A group of USC students with an odd sense of what it takes to throw a cool fraternity party were arrested early Wednesday after allegedly raiding an Alhambra neighborhood for plants and lawn ornaments — including a Buddha.
The students, who were released from custody, were candidates for Sigma Nu membership. But now they are at the center of an investigation not just by police but by Sigma Nu Fraternity Inc.
“Sigma Nu Fraternity was founded on the honor principle and is dedicated to our mission of developing ethical leaders for society,” Brad Beacham, executive director of Sigma Nu Fraternity Inc., said in a statement. “We will not tolerate unlawful conduct. We have begun an investigation of this matter and will take appropriate action once all facts are known.”
The students were apparently candidates to join the Epsilon Omicron chapter of Sigma Nu Fraternity at USC, according to a statement.
They told police they had planned to use the plants and statues for an upcoming fraternity party, Alhambra police Sgt. Gerald Johnson said.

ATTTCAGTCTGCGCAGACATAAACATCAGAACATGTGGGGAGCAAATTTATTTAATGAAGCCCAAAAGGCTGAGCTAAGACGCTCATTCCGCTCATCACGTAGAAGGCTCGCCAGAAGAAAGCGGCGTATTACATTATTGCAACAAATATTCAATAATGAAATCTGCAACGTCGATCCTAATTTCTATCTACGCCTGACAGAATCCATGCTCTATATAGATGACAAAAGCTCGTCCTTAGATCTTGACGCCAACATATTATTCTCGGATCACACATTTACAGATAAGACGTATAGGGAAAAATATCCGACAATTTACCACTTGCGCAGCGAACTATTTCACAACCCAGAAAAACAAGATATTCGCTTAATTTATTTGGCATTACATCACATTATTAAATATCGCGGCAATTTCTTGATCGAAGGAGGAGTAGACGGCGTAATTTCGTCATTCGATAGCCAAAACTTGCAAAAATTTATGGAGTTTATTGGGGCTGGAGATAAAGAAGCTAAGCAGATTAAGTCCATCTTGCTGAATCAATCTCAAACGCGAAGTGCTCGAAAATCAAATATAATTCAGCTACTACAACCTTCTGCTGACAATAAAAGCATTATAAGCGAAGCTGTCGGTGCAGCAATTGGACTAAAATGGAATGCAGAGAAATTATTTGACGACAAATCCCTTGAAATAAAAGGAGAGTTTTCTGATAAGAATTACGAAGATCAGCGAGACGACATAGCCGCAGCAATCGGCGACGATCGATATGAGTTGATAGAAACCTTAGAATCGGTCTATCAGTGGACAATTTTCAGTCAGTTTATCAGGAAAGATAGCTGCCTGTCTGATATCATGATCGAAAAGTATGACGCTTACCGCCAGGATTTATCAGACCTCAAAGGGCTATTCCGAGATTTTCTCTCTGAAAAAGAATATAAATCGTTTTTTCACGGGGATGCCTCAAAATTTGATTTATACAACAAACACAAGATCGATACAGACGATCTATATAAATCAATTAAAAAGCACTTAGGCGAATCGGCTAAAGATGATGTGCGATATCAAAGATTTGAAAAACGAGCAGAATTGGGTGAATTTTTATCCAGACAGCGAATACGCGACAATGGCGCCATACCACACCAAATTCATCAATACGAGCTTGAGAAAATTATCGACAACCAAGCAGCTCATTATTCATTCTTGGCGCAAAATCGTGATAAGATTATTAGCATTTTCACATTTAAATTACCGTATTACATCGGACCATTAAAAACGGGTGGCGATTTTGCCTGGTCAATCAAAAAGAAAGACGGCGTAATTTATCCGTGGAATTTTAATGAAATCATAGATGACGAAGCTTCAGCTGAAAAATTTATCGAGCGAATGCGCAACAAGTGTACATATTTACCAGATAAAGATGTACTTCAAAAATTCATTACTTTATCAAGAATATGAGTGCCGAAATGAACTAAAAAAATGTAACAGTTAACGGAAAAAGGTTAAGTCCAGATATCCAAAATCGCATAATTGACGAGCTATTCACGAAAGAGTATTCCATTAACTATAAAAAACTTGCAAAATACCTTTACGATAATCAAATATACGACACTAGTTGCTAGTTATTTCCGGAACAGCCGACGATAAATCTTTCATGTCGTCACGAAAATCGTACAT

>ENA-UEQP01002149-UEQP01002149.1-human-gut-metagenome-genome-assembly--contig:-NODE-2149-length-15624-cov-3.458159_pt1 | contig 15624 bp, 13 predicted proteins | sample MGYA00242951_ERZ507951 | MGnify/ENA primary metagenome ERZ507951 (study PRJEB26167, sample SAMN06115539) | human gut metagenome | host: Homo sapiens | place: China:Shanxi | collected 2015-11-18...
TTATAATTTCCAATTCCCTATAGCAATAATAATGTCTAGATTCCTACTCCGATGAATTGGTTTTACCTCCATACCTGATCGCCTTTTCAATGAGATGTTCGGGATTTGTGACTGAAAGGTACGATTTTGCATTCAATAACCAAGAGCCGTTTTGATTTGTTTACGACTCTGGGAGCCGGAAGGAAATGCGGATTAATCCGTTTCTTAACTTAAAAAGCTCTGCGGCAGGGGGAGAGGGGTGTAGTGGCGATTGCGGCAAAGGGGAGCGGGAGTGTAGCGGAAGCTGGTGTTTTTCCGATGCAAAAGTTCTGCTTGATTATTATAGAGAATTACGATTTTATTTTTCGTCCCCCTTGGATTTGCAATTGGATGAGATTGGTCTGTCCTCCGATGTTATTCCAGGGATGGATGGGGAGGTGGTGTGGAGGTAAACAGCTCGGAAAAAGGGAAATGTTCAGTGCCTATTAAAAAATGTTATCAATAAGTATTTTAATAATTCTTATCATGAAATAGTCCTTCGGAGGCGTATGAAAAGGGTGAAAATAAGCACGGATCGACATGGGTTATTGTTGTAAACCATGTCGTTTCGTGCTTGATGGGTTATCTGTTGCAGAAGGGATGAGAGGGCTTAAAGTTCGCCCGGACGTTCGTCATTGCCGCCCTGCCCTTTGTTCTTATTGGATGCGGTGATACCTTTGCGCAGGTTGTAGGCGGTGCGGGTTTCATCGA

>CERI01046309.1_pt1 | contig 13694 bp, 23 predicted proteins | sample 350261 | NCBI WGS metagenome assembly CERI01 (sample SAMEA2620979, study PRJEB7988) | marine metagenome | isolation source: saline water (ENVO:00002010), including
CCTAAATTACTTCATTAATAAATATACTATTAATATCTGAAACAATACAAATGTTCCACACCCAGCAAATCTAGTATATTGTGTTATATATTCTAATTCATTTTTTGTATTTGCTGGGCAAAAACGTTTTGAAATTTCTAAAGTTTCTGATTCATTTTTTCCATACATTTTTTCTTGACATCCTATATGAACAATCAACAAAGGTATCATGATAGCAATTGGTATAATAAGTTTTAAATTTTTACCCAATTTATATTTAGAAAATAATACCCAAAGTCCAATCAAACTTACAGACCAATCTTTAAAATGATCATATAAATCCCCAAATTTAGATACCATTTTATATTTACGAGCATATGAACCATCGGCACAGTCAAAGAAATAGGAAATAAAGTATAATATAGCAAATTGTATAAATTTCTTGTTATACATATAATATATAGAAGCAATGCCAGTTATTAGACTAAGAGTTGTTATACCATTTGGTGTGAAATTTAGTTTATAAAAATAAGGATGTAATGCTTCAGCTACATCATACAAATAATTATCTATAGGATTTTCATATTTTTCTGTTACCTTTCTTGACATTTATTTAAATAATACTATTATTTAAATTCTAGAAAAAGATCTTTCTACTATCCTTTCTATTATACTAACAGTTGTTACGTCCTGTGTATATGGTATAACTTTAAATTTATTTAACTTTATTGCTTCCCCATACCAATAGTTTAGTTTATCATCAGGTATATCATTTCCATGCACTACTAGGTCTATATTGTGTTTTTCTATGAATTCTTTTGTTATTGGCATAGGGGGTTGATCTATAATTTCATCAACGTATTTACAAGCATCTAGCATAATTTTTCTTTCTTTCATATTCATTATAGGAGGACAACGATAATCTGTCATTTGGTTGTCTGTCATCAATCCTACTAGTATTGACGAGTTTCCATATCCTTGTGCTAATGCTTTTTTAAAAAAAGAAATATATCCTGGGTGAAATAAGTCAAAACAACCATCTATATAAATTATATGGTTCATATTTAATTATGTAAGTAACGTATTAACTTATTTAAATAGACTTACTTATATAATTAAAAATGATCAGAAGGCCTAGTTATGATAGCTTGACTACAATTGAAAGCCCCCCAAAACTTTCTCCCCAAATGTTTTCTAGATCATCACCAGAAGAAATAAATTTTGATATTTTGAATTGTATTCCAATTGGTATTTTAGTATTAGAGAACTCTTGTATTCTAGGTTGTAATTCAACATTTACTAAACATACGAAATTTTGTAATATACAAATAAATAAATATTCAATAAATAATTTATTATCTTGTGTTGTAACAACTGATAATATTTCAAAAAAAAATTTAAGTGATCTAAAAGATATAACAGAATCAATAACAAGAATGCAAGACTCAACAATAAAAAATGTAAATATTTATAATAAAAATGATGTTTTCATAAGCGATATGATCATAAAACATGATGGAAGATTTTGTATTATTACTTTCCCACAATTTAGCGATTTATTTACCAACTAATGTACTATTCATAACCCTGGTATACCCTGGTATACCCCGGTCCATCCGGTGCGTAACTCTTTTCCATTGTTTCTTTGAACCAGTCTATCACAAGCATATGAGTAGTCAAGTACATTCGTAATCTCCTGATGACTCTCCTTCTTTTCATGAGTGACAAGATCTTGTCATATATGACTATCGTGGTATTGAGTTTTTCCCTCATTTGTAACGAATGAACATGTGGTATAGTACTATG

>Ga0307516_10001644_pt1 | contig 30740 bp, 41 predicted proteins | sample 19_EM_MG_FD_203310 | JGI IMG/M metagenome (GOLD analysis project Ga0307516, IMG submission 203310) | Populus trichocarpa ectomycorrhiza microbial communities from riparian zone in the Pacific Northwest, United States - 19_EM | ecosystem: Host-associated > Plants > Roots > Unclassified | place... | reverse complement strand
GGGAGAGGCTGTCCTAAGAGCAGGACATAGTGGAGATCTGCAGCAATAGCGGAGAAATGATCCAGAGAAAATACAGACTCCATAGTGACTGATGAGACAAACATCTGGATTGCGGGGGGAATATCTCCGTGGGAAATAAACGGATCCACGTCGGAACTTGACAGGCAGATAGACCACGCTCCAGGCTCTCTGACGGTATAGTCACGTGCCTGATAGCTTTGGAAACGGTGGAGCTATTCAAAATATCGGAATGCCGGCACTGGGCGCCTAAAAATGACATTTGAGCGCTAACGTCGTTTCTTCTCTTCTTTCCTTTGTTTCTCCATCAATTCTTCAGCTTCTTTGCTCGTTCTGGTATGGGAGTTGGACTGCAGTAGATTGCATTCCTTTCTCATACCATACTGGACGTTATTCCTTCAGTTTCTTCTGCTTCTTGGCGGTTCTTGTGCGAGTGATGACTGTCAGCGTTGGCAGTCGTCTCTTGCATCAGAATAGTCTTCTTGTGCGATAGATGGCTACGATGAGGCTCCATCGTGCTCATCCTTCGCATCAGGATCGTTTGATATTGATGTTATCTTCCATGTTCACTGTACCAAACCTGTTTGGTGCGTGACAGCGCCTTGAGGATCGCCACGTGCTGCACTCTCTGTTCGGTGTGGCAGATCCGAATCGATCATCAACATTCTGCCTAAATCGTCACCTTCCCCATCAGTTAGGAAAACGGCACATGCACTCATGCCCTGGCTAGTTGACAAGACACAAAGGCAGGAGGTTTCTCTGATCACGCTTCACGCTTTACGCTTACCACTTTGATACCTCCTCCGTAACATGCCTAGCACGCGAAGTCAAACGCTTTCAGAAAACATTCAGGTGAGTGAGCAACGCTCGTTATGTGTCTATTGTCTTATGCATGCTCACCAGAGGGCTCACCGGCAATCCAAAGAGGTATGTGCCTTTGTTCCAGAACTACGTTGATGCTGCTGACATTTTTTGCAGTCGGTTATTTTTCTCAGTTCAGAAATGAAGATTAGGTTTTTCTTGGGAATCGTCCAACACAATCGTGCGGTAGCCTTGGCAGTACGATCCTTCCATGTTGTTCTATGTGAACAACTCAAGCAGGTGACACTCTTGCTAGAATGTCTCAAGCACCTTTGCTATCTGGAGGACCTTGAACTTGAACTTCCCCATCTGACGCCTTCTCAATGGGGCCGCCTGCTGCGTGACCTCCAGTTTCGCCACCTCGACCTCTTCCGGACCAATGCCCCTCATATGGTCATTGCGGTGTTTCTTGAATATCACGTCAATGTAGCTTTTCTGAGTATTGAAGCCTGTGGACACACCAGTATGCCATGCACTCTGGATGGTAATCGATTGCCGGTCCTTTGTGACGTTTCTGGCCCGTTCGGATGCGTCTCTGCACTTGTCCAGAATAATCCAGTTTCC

The identified students are: Eyobed Tsehaye Mesfun, 19, of San Jose; Dylan Avery Walter, 19, of Huntington Beach; Miles Anlian Horton, 18, of Albuquerque; Gramham Wilson Vines, 18, Austin, Texas; and Darshan Sanjay Patel, 18, of Newport Beach.
A witness saw the five students cruising through the 300 block of North Almansor Street about 1:17 a.m., running back and forth from homes to a black pickup truck, Johnson said.
Police eventually spotted the students in the truck, which had a USC sticker on the rear window. They noticed its bed was filled with palm fronds and tree trunks. Some plants were completely uprooted while others were hacked off.
Inside the truck, police found lawn ornaments, including several duck statues, a cat statue and a Buddha.
Details about the fraternity party were not immediately available. The fraternity began recruiting new members in August, when they held a barbecue, house tours, catering at a Hollywood mansion and went to a driving range and sailing, according to their website.
The students are due in court Nov. 10, Johnson said.